5 to 15yrs of age are the most important development ages and we need coaches to be trained with the ability and understanding to use these important tools that John has identified. Great blog.

  2. I agree that the mistake is often made that when a coaching practice has been completed the coach sets up a game of either 5 v 5 or 7 v 7 to test the understanding or improved abilities of the players. This is an unrealistic expectation and the game, as John says, should be consistent with the practice of continuing to have the overloading element in the early stages, to assist the players in the development of the new ideas and technical skills.
    So in the Game Practice of the Premier Skills methodology, the players have been introduced to, and practiced the new ideas and skills in, Small Group Practice and Small Area Practice with the aid of overloads. This element of overload continues in the Game Practice with two floating players who play for the team in possession in the 5 v 5 or 7 v 7 game. These floating players can either be added to, or taken away, as the players improve, or are found to require further help on their way to acquiring the skills and understanding to play the game.

  3. In matches the beat teams who ‘keep the ball’ seek to overload in areas around the ball …especially in midfield areas ( Guardiola’s Bayern and Barcelona are obvious examples) so the practices John relates have realistic match-like elements, conversely underloading can occur when players ( who are outnumbered) must show an ability to ‘stay on the ball’ to retain possession or penetrate in attack.

    The game is not always about equal numbers but exploiting advantageous situations to manipulate a penetrative possibility – either individually or collectively,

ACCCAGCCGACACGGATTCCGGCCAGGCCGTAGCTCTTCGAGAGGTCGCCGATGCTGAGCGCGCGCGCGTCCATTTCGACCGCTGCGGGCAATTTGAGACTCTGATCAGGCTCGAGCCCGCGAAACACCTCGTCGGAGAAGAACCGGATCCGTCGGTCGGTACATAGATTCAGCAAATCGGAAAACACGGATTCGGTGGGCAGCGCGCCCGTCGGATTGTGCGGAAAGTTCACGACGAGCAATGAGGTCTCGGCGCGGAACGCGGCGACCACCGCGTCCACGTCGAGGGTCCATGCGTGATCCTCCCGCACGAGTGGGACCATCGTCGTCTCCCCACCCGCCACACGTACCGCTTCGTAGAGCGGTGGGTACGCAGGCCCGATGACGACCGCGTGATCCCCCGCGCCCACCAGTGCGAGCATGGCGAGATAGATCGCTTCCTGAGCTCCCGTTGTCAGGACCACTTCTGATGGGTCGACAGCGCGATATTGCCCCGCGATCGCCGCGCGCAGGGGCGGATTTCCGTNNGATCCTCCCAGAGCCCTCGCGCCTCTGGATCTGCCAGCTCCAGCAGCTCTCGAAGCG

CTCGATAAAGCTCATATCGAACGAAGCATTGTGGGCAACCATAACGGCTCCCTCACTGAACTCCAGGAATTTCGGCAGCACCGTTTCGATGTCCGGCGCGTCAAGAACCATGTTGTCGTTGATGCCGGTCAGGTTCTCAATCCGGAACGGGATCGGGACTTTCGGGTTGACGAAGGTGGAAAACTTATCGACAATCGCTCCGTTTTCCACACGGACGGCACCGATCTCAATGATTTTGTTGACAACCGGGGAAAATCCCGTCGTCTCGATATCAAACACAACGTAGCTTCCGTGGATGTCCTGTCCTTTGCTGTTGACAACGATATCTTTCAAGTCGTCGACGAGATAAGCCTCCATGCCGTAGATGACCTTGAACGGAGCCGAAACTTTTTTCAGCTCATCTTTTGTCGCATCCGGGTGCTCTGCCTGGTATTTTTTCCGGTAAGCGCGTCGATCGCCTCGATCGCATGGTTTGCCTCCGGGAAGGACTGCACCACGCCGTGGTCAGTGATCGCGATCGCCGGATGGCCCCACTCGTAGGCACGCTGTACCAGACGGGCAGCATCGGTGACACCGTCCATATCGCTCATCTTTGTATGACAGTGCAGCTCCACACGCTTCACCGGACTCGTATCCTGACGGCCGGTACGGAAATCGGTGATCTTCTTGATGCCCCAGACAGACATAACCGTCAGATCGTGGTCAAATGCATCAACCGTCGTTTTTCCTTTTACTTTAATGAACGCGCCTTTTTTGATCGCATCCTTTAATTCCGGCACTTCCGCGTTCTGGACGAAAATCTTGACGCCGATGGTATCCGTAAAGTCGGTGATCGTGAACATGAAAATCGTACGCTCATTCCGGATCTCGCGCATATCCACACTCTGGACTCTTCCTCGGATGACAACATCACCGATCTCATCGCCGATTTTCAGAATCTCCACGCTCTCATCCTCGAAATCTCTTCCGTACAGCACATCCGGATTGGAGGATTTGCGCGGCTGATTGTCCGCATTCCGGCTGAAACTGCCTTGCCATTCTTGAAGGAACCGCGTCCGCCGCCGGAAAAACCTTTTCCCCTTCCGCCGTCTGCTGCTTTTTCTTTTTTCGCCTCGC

The English hame often lacks the individualism needed to create such a situation of overloading in midfield or up top. A truly effective game style/vision requires overloading, including central back players joining in to outnumber the opposition around the ball.

    Once achieved, when the ball is given away, it is easier to press and get the ball back, but like all good things it must be worked on the training ground as John suggests.

    • Hi Brazil 94. Yes Guardiola’s teams seem to have the ‘best of both worlds’ in their playing styles; each has the individual playing quality to either join in to ‘overload’ situations or, if under severe pressure, they have players who are able to forge ‘their own pathways’ and exit difficult situations with a positive result.
      It has often been said that ‘simlicity is genius’ when related to football; I disagree. For me simplicity is only an option for players to choose. The genius is being able to make the correct selections……..when to find simple answers to questions in the game or when to use individual skills to answers difficult questions in the game. Being able to use either option is the pinnacle of playing ability. We need to be producing more ‘total players’ in all positions on the field … including goalkeepers….. who can answer whatever question the game asks.

  4. Hi everyone, Interested in the lack of responses so far to this really interesting piece by John.

    Must have got people thinking?